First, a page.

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Sunday, May 29, 2011

EDITORIAL

Postdisaster reading

Unsurprisingly, Japanese readers are seeking books about the March 11 disaster and about how to overcome it spiritually. In bookstores now can be found many works of reportage — for example, volumes in which major newspapers have reproduced their pages devoted to the disaster.

Other publishers have made use of electronic media, as in Misuzu Shobo's digital edition of an out-of-print record by a psychiatrist of his experiences after the Kobe earthquake.

Especially popular since the disaster have been two disparate works, "Sanriku kaigan ootsunami" (Large tsunami that have hit the Sanriku coastal area) by Akira Yoshimura, and "One Piece: Strong Words" by Eiichiro Oda.

Yoshimura, a historical novelist who died in 2006, published this work in 1970, gathering together the words of those who experienced different tsunami in the Sanriku region in 1896, 1933 and 1960, in what he called a "documentary novel" (kiroku shosetsu). "Strong Words," on the other hand, is a collection in two volumes of stirring dialogue from the wildly popular manga "One Piece," which was serialized for 14 years from 1997 in Shonen Jump. It is the story of the adventures of a band of pirates searching for treasure, featuring derring-do and comradeship. The inspiring words are collected into sections such as "Embarking on a Journey," "Fight," "Love" and "Human Bonds."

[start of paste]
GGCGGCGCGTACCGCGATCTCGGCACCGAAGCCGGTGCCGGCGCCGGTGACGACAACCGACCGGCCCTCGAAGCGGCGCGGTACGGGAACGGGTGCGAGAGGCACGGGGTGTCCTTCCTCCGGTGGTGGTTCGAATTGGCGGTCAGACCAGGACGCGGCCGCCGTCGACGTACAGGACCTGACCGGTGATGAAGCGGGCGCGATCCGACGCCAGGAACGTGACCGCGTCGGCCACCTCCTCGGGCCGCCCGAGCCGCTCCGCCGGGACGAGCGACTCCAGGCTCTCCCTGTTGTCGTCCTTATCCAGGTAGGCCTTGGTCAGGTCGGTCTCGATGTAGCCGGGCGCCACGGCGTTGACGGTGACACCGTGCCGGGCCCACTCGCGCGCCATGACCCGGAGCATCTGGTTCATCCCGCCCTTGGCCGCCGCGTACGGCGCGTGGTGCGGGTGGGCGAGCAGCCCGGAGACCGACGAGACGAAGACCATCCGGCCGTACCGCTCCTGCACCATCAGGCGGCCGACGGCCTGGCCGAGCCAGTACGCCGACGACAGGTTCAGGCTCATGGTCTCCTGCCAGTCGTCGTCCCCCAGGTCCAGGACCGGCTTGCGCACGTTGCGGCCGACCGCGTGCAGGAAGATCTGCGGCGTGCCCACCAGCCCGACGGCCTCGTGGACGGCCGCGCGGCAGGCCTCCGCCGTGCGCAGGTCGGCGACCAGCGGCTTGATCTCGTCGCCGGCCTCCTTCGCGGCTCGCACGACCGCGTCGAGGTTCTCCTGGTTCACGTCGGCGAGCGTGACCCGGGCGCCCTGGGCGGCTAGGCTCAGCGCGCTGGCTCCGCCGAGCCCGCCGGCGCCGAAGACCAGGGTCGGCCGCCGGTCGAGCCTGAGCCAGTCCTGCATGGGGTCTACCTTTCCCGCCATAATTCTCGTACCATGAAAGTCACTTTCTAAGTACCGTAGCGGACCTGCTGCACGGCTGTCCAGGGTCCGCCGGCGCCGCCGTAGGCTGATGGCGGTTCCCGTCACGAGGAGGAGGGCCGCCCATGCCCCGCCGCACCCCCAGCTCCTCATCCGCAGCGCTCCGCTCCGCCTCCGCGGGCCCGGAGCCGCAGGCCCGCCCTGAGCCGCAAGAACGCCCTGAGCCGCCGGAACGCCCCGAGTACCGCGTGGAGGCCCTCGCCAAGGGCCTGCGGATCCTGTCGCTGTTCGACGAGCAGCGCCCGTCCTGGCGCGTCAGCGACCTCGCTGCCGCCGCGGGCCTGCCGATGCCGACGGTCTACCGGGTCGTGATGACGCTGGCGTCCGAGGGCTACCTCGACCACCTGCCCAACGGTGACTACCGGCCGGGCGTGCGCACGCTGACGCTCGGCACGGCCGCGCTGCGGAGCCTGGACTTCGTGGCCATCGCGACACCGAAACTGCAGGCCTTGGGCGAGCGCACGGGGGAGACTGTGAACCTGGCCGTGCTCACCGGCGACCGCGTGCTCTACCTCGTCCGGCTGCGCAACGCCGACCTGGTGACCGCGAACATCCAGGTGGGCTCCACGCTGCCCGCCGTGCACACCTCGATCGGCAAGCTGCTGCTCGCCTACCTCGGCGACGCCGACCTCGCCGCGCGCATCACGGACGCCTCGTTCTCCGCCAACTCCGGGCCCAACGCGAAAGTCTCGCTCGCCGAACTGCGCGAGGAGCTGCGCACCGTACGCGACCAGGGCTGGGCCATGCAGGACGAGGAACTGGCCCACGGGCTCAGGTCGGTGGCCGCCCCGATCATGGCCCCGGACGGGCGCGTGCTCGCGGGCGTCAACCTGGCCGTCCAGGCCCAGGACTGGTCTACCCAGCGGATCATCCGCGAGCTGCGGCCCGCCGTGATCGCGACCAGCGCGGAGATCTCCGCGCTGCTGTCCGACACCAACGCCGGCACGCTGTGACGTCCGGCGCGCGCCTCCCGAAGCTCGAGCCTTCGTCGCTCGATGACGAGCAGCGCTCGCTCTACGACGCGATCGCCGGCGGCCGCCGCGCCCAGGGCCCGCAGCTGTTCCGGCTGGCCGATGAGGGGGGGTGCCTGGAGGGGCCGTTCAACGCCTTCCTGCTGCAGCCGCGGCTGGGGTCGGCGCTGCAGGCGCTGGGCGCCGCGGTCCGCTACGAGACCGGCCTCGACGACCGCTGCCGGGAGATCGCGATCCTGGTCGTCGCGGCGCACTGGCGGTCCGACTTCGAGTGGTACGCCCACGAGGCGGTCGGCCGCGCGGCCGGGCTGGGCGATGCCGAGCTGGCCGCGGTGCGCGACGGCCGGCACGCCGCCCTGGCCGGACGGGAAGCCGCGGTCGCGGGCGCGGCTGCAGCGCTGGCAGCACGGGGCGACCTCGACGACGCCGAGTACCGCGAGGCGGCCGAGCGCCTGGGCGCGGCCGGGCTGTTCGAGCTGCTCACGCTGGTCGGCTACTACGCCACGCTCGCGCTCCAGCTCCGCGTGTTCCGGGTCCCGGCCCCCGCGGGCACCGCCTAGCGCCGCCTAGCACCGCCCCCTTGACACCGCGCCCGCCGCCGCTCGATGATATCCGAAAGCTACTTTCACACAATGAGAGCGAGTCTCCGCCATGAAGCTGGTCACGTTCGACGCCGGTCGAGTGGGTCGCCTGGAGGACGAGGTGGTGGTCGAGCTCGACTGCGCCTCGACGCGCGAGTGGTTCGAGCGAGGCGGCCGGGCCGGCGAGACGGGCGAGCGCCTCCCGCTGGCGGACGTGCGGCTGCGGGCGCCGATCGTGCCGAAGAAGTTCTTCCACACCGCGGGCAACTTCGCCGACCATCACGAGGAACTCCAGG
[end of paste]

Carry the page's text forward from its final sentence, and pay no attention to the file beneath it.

In addition, the very popular journalist Akira Ikegami has already published two earthquake-related works: (1) a special volume on the earthquake and Fukushima nuclear plant crisis in his easy-to-read series "So datta no ka! Ikegami Akira no manaberu news" (I see now! The news as told by Ikegami Akira), and (2) "Sakiokuri dekinai Nippon" (Japan cannot afford to put things off anymore).

In the latter he argues that Japan is at an impasse in various areas, as its leaders have avoided acting on troublesome economic, political and social problems for far too long. In order to recover from the current disaster, decisions can no longer be put off in such areas as opening up to the world, reforming agriculture and competing globally.

Unfortunately the response to the disaster so far and the current petty maneuverings by political parties do not afford much hope of bold, decisive action by Japan's leadership class anytime soon.



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